THE REFUGEE PROBLEM July 22, 2013Posted by wmmbb in Australian Politics, Human Rights.
Much, if not all, the debate on refugees and more broadly those seeking asylum escapes me because I am not familiar with the basic facts. Why is it, that the refugee/asylum seeking problem is both so recent and so intractable?
The Refugee Council of Australia provides the statistics of people seeking asylum and refuge in Australia. Michael Gordon provided some of the data reflecting the overall global picture. He writes:
By the end of the year, about 45.2 million people were considered forcibly displaced because of persecution, conflict and human rights violations, the highest level since 1994.
An estimated 7.6 million people were newly displaced across an international border or within their own country during 2012, the highest number in a year since 1999.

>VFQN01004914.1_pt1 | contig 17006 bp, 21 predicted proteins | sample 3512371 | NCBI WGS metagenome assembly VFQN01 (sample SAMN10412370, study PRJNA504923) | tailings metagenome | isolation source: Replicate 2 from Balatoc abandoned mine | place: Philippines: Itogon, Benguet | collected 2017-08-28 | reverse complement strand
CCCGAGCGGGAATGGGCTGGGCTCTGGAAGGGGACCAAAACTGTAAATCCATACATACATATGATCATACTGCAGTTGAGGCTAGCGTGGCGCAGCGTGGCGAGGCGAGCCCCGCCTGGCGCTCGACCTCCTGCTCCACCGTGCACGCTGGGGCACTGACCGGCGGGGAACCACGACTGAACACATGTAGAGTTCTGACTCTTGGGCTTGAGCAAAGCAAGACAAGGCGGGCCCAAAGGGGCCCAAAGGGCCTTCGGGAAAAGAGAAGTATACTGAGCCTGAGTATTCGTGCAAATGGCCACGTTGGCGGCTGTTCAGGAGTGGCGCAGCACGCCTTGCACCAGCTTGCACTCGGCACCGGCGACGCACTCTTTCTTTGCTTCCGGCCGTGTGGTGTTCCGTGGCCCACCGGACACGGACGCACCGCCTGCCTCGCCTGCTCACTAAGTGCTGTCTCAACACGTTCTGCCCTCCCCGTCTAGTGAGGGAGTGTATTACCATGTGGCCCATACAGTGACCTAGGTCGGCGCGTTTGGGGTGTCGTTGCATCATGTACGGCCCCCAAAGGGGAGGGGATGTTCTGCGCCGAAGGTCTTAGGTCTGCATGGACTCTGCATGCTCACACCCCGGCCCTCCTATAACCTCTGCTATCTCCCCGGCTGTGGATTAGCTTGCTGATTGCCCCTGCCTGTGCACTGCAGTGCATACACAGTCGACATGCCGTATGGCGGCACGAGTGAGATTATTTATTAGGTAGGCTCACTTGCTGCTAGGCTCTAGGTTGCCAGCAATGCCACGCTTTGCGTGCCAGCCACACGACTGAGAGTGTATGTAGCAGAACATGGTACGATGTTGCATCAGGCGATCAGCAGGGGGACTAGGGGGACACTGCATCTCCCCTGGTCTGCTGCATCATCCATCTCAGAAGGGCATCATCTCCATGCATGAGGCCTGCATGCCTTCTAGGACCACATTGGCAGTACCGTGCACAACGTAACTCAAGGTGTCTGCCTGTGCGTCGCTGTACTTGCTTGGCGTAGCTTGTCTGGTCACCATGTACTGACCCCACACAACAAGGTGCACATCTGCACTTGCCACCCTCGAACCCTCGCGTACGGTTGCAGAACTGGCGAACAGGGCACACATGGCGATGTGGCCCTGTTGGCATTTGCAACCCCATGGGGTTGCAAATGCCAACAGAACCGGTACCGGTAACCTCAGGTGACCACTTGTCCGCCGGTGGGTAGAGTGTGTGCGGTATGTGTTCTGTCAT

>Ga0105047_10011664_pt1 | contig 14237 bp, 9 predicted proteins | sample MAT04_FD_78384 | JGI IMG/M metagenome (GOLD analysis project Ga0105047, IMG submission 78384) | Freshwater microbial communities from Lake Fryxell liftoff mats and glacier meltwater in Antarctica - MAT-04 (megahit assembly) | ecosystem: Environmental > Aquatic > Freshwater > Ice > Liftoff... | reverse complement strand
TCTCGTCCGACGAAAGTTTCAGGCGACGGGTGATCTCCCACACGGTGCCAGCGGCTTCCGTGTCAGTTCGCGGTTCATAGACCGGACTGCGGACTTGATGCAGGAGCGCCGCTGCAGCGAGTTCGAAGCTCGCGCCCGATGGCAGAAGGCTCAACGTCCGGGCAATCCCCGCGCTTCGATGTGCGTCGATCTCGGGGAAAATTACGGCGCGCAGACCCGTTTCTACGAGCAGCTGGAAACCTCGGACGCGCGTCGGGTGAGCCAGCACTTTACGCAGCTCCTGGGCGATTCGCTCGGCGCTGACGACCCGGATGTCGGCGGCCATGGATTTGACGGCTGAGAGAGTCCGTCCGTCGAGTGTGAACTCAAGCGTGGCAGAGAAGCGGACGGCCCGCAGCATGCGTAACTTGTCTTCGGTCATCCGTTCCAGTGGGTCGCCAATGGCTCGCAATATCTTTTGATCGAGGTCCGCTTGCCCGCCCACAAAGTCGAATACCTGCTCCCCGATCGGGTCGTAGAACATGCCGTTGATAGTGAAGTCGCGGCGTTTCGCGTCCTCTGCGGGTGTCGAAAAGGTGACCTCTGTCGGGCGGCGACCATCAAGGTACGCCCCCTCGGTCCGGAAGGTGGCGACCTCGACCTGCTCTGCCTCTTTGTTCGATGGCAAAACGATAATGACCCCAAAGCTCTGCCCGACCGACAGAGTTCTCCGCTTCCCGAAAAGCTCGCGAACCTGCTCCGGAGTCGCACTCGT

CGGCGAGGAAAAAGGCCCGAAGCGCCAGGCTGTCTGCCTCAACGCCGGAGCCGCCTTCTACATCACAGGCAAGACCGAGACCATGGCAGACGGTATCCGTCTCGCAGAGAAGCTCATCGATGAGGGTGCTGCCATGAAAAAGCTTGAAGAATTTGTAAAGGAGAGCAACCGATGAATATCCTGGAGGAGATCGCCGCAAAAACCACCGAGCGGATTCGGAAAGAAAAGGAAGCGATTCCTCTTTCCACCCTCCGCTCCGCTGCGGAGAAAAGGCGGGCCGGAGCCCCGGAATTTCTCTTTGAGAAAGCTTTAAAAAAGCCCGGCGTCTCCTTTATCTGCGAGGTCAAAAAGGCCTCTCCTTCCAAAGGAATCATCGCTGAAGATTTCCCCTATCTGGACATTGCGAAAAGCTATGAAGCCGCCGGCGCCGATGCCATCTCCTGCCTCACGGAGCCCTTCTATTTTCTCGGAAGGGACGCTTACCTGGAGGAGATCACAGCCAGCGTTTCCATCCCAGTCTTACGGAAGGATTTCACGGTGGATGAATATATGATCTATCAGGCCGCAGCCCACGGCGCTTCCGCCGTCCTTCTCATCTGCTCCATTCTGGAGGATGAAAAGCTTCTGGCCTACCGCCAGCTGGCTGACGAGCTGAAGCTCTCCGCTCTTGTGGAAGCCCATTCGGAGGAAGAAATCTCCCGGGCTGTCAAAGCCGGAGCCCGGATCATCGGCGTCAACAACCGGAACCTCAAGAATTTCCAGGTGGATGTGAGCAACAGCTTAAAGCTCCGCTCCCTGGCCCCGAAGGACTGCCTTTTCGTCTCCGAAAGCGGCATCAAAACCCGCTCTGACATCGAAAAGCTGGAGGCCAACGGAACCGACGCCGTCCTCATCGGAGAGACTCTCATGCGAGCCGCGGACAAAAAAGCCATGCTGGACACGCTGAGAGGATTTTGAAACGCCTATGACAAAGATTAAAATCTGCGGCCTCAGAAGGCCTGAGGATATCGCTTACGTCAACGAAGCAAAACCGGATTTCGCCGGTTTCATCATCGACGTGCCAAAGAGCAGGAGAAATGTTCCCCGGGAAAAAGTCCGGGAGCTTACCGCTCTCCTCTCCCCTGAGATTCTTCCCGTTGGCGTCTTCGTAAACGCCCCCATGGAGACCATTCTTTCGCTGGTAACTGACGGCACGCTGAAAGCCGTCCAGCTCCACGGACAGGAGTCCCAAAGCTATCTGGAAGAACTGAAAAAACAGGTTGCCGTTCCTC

War-affected countries are the greatest contributors to human population displacement, although I suppose climate change is setto increase as a causal factor. The rational response might be to increase efforts for peaceful conflict resolution.
Then again there is the question as to how people get to Indonesia. Obviously, Indonesia is not an Islamic nation today because sea and trading links with South Asia and the Middle East are impossible. It seems that it is possible to pay $25 for a 30 day visa from Iran to Indonesia and these visas are available at airports. The Shia populations are apparently concentrated in West Sumatra and Aceh – enough said.
So, Tony Abbott, it does seem to be an international problem, requiring us to see things from others positions – economic, geographical and religious – as well as individually seeing ourselves in relations to other human beings, who we may characterize as others, the better to engage in violence against them.